“What I’m proposing to you is reasonable value-based approach to this,” he said. However, “we have huge gaps in our data.”

On the one hand, “we recognize unmet need,” and “we recognize the therapies that are being thrown at these diseases are not very effective,” Kolodziej said. “We would like much more effective treatment.”

“We are not fools, however, and there are no new drugs to come to market that are cheaper than old drugs.… So, we have to find the way to get the right drug to the right patient.”

Watching CMS on Breakthough Therapies

Payors are also waiting to see how breakthroughs play out in the public payor space, Kolodziej said.

“The “Breakthrough” designation is new,” he said. “We have a long history of knowing how to deal with traditional FDA approval. We know what Accelerated Approval means, and we know how CMS handles that. We want to see how this is going to play out. What is CMS going to do with this?”

The reference to Acclerated Approval is instructive. When that pathway was new (in the early 1990s), there were questions about whether such drugs would be reimbused. FDA worked to emphasize that the new pathway was not a form of “conditional” approval, and that drugs approved via AA met the same standard for safety and efficacy as traditional approvals.

As with Accelerated Approval, FDA is wading into the discussion of reimbursability with “Breakthrough.” In fact, Center for Drug Evaluation and Research Director Janet Woodcock argues that in this case, reimbursement decisions should be simpler, not harder.

Woodcock pointed out that “Breakthrough” therapies go through the same review processes as any other drug—including, potentially, Accelerated Approval. Thus, the actual terms of the approval shouldn’t be novel or different.

Moreover, “what we expect from Breakthrough therapies that actually deliver their early promise is they will be much better than the drugs that we’re using now.”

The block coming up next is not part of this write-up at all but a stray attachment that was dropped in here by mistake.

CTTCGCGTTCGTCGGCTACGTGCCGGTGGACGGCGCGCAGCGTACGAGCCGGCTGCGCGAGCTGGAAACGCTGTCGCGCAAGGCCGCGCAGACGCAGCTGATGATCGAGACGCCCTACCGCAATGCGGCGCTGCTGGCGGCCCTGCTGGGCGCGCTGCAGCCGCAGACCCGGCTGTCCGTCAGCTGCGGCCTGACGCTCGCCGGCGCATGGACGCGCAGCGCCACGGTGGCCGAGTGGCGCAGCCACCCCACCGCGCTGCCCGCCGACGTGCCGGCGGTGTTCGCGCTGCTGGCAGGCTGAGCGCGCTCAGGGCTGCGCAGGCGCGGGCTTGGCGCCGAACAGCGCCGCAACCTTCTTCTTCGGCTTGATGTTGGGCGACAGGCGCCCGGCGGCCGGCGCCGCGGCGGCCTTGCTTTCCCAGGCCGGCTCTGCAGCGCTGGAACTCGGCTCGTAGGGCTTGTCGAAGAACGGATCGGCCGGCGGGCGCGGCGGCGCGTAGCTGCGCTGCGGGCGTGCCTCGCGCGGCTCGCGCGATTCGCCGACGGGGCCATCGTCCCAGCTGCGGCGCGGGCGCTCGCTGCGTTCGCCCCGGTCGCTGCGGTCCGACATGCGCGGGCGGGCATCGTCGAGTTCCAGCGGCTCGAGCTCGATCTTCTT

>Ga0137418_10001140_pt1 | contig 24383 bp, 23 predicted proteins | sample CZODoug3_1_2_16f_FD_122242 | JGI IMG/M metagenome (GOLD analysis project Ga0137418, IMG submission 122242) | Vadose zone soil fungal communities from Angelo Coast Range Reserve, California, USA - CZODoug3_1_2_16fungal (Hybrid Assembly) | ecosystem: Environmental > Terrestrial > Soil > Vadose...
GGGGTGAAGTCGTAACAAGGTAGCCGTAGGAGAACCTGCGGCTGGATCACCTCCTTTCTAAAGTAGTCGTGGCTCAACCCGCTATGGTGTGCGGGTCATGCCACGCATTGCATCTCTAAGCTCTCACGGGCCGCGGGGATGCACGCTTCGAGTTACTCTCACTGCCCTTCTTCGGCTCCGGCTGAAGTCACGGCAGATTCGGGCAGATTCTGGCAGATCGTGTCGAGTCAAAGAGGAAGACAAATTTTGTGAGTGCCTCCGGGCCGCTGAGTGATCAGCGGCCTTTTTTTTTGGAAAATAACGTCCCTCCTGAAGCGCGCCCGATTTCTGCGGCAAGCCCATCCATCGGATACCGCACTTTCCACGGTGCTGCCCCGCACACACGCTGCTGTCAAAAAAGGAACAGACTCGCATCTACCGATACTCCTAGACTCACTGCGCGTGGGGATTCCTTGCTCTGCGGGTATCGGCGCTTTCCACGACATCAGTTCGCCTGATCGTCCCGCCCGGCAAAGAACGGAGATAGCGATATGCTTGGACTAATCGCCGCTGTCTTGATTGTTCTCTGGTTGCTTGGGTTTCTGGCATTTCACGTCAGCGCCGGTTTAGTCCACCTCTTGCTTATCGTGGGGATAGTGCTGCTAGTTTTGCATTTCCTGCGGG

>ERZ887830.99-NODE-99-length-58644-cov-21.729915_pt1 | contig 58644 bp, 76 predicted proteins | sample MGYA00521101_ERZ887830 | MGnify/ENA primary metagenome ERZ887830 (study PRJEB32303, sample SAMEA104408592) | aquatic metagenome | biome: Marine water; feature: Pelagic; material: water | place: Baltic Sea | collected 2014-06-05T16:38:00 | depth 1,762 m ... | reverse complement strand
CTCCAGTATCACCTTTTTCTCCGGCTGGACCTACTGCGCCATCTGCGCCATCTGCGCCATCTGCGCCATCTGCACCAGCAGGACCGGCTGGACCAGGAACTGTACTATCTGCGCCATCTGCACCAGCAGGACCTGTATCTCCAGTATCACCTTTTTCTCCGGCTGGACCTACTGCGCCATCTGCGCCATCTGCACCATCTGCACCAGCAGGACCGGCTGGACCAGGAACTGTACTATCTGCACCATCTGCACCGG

She acknowledged that some agents designated as Breakthroughs will not be approved because of significant toxicities, while the efficacy of some others ultimately will be comparable to that of drugs previously approved for a given condition. “But we expect that a fair percentage of the drugs that we give Breakthrough designation [to] will turn out to have activities that have not been achieved before with other drugs.”

FDA is being judicious in giving out designations, with only about one-third of requests being granted.

As with other new technologies, approved Breakthrough therapies will be expensive, Woodcock acknowledged. However, they are not “going to be kind of mediocre and expensive in general,” given the high standard for a “Breakthrough” designation. “And they certainly won’t have lower approval standards than other drugs.”

"If It Works, It Will Be A Covered Benefit"

The uncertainty about Accelerated Approval also reflected the somewhat ad hoc nature of the policy, promulgated via regulation (after early precedents with HIV therapies). “Breakthrough” was enacted via statute, and the status of any resulting products as “fully” approved should not be in much doubt.

On the other hand, third-party reimbursement is much more common in 2013 than it was in 1992 and so more payors have more at stake in reacting to the process. And, as Kolodziej made clear, what a typical new drug cost in 1992 is very different than the likely price of a “Breakthrough” in 2013.

“Companion diagnostics are frankly the least of our problems because what to do with paying for the drugs are the most of our problems,” Kolodziej said. “We are looking to wiser people to inform us.”

Kolodziej noted what he calls a misconception that payors “look at price tag first and evidence of benefit second.” He says it’s the other way around.

“First is the analysis of the evidence that it works,” he said. “And if it works, it will be a covered benefit. The evidence shop is separate from the contracting shop,” he declared. “They say we think there’s great evidence this works – then they send it to the contracting guys and they figure out how we’ll pay for it.”

“We don’t not cover something because it costs too much money,” Kolodziej said. “We don’t cover because there’s no adequate evidence.”

“Another hurdle will be introducing value, especially when there are multiple choices at a certain cost. “This isn’t decision Aetna is making. It’s societal,” Kolodziej said. “The starting line is evidence.”